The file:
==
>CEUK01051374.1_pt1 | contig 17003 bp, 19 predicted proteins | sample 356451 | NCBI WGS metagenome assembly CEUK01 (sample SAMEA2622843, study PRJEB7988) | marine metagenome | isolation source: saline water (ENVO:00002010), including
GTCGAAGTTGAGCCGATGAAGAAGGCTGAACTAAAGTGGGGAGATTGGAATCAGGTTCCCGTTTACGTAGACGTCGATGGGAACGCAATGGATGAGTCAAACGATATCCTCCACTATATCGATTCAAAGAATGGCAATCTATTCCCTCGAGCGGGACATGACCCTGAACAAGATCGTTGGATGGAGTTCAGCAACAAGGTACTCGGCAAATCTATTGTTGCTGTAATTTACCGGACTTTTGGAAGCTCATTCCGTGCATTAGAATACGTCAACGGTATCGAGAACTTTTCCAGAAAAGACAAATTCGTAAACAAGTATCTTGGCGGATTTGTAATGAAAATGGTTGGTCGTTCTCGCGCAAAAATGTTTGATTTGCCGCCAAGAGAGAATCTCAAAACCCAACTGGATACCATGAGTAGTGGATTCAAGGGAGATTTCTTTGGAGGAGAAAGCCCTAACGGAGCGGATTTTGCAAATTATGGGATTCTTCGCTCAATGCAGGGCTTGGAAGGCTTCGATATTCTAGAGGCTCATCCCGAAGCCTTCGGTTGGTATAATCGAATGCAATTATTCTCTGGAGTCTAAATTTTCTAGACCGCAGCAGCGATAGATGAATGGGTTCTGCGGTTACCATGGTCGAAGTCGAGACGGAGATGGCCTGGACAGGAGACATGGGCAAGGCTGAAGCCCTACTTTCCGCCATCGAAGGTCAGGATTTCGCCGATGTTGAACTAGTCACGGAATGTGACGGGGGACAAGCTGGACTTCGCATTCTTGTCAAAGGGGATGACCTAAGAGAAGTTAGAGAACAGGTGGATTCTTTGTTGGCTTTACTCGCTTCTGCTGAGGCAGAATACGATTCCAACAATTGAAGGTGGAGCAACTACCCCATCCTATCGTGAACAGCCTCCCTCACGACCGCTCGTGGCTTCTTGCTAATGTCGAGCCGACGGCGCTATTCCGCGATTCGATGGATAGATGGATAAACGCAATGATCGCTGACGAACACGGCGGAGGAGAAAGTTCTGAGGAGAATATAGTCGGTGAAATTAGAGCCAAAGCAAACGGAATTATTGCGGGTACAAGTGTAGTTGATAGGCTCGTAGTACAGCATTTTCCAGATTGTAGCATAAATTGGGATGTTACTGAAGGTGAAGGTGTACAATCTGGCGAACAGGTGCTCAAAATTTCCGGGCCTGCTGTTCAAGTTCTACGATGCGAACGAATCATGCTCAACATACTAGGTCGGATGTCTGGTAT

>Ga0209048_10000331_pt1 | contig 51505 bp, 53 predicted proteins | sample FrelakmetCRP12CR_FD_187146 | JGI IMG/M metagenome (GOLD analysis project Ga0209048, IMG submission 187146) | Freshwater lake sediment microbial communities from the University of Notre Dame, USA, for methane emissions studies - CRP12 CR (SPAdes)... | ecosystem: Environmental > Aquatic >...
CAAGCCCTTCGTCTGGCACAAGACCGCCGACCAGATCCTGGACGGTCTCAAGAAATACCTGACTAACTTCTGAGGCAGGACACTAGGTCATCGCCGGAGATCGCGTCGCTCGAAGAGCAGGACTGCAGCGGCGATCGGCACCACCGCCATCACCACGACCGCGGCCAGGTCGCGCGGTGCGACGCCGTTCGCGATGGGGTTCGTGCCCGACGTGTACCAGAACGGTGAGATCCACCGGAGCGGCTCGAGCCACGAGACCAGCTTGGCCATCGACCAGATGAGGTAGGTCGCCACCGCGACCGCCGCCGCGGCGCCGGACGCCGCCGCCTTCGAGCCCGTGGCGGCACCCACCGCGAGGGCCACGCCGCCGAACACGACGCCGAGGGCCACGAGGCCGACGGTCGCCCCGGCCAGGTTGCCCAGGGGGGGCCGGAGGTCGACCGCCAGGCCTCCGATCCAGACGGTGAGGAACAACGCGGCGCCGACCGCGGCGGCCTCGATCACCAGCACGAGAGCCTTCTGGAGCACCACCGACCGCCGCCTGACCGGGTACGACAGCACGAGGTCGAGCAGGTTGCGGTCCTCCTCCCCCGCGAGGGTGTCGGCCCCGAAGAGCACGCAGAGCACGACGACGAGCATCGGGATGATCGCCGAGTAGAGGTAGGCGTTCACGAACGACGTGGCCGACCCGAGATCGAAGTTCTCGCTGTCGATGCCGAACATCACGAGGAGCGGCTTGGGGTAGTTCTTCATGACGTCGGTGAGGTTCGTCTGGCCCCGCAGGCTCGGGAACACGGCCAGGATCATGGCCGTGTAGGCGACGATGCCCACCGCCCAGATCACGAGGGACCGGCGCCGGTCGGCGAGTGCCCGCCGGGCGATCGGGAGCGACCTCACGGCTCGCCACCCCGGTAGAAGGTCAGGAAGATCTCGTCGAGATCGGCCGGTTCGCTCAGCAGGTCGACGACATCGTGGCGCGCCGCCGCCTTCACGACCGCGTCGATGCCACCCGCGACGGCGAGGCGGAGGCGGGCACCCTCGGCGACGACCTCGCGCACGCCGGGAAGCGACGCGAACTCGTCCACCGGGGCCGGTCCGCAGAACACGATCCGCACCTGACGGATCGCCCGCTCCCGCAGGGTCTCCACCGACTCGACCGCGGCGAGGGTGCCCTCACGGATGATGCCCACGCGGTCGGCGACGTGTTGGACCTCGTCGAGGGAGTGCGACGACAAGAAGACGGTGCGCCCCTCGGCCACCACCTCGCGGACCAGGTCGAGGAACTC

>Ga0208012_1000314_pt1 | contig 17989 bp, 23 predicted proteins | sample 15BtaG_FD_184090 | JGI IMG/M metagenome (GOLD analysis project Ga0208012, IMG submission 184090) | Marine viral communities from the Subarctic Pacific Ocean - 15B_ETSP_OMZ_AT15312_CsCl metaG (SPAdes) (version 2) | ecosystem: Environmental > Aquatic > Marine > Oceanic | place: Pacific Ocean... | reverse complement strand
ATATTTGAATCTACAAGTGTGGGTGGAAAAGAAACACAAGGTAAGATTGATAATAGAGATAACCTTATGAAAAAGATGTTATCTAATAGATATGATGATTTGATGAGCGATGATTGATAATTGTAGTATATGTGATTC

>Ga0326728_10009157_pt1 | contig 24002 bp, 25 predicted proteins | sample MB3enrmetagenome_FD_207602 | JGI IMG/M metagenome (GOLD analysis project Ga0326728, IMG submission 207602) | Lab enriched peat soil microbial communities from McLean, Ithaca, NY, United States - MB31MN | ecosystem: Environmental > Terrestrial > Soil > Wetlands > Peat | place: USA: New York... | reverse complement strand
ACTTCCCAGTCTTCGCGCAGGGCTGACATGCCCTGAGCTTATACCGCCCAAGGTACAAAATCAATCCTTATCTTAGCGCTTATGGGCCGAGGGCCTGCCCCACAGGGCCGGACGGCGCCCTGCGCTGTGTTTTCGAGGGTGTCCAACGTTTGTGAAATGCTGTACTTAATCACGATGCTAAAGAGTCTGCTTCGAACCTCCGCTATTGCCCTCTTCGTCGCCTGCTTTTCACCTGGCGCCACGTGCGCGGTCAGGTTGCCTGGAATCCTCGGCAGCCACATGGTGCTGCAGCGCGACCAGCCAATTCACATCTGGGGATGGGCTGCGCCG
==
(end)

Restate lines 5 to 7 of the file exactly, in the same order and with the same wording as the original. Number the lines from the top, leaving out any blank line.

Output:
>Ga0208012_1000314_pt1 | contig 17989 bp, 23 predicted proteins | sample 15BtaG_FD_184090 | JGI IMG/M metagenome (GOLD analysis project Ga0208012, IMG submission 184090) | Marine viral communities from the Subarctic Pacific Ocean - 15B_ETSP_OMZ_AT15312_CsCl metaG (SPAdes) (version 2) | ecosystem: Environmental > Aquatic > Marine > Oceanic | place: Pacific Ocean... | reverse complement strand
ATATTTGAATCTACAAGTGTGGGTGGAAAAGAAACACAAGGTAAGATTGATAATAGAGATAACCTTATGAAAAAGATGTTATCTAATAGATATGATGATTTGATGAGCGATGATTGATAATTGTAGTATATGTGATTC

>Ga0326728_10009157_pt1 | contig 24002 bp, 25 predicted proteins | sample MB3enrmetagenome_FD_207602 | JGI IMG/M metagenome (GOLD analysis project Ga0326728, IMG submission 207602) | Lab enriched peat soil microbial communities from McLean, Ithaca, NY, United States - MB31MN | ecosystem: Environmental > Terrestrial > Soil > Wetlands > Peat | place: USA: New York... | reverse complement strand